For better clinical care and public health intervention, understanding the risk probability of birth asphyxia is too essential. In the clinical setting, prediction can be used for the adjustment of lifestyle or therapeutic decisions based on the risk of developing a specific consequence . A convenient and easily applicable clinical prognosis is a very vital tool to predict birth asphyxia. Therefore, the developed risk score could be important for clinicians (especially, gynecologists, midwives, pediatric residents, neonatal nurses, and neonatologists) to integrate several patient characteristics and symptoms (determinants, test results, etc) to make a future prediction .
Therefore, the prediction model is inherently multivariable. Prediction models (also commonly called “prognostic models”, “risk scores,” or “prediction rules”) are tools that combine multiple predictors by assigning relative weights to each predictor to obtain a risk or probability condition to happen . Multivariable prediction models in high-income countries may use advanced laboratory biomarkers. However, in low-resource countries using advanced and sophisticated laboratory biomarkers is impossible. Developing and validating prognostic risk scores using the most important predictors is critical. Therefore this study aimed to develop and validate important clinical and prognostic risk scores to predict birth asphyxia in South Gondar zone Hospitals, Northwest Ethiopia.
Methods and materials
This study was carried out among pregnant women those followed antenatal care in four Hospitals in the South Gondar zone (Debre Tabor, Nefas- Mewicha, Mekane Eyesus, and Addis Zemene) . Based on 2019, South Gondar Zone report, this zone has a total population of 2, 609,824. Of these, around 527,967 reproductive age group females and 87,955 pregnant women were found in the zone.
The zone has 8 Hospitals, 96 health centers, 394 health posts, and 118 private health institutions. All of the hospitals give similar services except Debre Tabor general hospital which serves as a referral center for -private and governmental institutions .
An institution-based prospective follow-up study was conducted among pregnant mothers from June 1st, 2020 to June 30th, 2021.
in this study, all selected pregnant women who followed antenatal care in four hospitals (Nefas- Mewicha, Debre Tabor, Mekane Eyesus, and Addis Zemene Hospitals) from June 1st, 2020 to June 30th, 2021 were included.
women couldn’t answer the intended questions because of illness and mental problems were excluded.
Study participants and data collection procedure
Since there are no previous prediction studies to estimate the sample size, considering the rule of thumb of 10 events per prognostic determinants, , all pregnant women who were enrolled in the cohort (from June 1st, 2020 to June 30th, 2021) and fulfilled the eligibility criteria were included in the analysis. In this period, 410 pregnant women were followed, but unfortunately, since 6 of the women didn’t give live birth, 404 women (give live birth) were included. This means that only 404 newborns were considered To increase the potential for developing a robust prediction model, the sample size should be at least large enough to minimize model overfitting and to target sufficiently precise model predictions. For this study, a total of fourteen (current maternal age, maternal education, gravidity, the premature rupture of membrane, meconium aspiration syndrome, malpresentation, prolonged labor, preeclampsia, tight nuchal cord, preterm, have chronic hypertension, hemoglobin level, sex of the child, and birth weight) maternal and neonatal prognostic determinants were considered.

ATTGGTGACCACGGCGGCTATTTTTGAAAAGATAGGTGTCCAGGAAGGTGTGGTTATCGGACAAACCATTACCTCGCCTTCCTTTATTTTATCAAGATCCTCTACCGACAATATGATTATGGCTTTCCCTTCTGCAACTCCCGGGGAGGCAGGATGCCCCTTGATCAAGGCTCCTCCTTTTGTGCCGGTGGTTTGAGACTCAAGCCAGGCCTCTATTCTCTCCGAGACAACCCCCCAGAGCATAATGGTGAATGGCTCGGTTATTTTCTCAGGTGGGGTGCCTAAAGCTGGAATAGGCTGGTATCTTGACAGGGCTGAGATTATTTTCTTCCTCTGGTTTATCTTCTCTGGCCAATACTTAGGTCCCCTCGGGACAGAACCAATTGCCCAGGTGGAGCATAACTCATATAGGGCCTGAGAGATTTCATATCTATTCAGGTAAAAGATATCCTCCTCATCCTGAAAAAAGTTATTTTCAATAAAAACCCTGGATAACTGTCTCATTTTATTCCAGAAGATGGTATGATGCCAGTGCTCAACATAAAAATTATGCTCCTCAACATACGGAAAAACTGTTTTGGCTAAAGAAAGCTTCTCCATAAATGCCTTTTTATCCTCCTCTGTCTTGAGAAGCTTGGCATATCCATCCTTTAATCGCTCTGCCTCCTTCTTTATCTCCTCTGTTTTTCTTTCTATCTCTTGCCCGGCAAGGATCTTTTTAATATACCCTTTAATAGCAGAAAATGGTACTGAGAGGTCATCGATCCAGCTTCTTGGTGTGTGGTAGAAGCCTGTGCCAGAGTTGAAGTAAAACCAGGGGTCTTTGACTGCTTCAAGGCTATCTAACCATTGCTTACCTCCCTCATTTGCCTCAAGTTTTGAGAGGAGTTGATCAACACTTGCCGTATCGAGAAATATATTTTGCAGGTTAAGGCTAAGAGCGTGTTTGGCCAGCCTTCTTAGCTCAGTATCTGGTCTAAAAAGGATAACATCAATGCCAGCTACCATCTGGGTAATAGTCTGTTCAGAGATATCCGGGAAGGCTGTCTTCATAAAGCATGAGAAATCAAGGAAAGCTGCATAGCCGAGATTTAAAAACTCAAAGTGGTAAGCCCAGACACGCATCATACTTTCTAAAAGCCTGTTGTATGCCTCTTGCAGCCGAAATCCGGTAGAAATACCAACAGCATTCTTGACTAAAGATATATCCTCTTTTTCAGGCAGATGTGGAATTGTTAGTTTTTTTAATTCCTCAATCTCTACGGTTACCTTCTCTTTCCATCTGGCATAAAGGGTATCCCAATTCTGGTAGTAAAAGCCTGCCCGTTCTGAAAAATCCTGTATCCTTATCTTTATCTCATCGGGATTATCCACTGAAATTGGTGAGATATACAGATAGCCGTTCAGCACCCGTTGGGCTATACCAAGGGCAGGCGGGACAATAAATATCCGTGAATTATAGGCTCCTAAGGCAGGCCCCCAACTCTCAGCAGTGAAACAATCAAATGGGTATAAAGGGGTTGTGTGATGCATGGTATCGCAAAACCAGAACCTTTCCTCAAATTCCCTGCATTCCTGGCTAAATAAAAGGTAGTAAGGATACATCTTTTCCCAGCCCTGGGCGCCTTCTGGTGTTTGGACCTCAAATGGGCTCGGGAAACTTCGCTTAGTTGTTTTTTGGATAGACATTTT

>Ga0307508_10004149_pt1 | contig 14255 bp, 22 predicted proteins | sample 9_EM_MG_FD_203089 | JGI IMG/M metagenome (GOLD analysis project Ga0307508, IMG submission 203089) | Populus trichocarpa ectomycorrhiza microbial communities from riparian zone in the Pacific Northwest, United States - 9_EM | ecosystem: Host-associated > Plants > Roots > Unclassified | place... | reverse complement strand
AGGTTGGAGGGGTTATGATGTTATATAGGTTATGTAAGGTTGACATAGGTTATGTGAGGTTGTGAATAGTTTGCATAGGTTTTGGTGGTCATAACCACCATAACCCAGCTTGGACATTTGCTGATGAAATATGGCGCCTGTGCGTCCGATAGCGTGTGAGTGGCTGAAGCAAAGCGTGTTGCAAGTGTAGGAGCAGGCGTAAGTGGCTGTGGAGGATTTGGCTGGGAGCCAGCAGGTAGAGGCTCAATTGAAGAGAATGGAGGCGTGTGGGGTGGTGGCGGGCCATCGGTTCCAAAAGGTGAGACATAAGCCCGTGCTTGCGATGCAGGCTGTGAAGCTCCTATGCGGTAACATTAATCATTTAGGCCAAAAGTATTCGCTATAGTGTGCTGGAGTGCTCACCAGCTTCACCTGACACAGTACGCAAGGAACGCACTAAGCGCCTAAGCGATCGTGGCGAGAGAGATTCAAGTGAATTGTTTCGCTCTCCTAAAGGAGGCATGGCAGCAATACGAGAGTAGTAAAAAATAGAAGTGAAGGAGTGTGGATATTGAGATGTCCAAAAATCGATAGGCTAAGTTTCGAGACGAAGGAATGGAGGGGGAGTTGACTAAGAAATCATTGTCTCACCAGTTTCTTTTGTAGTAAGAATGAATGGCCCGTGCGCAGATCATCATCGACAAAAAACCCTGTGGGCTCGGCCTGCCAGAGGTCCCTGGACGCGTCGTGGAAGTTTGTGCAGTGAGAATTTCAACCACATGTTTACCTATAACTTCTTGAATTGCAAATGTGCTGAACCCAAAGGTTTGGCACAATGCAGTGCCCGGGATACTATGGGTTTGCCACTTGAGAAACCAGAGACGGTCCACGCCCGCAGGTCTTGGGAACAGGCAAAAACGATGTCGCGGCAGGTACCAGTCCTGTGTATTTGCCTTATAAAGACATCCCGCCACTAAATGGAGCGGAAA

Data were collected prospectively using pre-tested structured questionnaires. Questionnaires were developed after reviewing relevant literature to include all the possible variables that address the objective of this study. Firstly, the questionnaire was developed in English and translated into the local language (Amharic), and finally, retranslated into English by a language expert. For each Hospital four clinical midwifery health professionals participated as data collectors.
Birth asphyxia was defined as an Apgar score of < 7 at the 5th minute with five signs (activity, Pulse, grimace, appearance, and respiration) each of them has 0 to 2 scores [4, 29, 30].
Prolonged second stage
Defined according to r American College of Obstetricians and Gynecologists guidelines as: for nulliparous women > 3 hours with epidural or > 2 hours without; multiparous women > 2 hours with epidural or > 1 hour without. The length of the second stage of labor was determined by subtracting the date and time of delivery from the date and time of 10 cm cervical dilation [29, 30].
Nuchal cord was defined as a loop of the umbilical cord that becomes wrapped around the fetal neck 360 degrees. During delivery, each birth was documented as having a tight nuchal cord, or no tight nuchal cord. ‘tight nuchal cord’ was defined as the inability to manually reduce the loop over the fetal head .
Premature rupture of membrane
was identified when fetal Chorio-amnionic membranes rupture at any time before the beginning of factual labor [4, 30].
Meconium aspiration syndrome (MAS)
this happens after the fetus inhales profuse, particulate meconium. This is foremost secondary to fetal hypoxia which causes amplified peristalsis, relaxation of anal sphincters with the release of meconium into the amniotic fluid; and reflex grasping which leads to aspiration of the meconium into the respiratory system [4, 30].
Birth asphyxia (yes/no).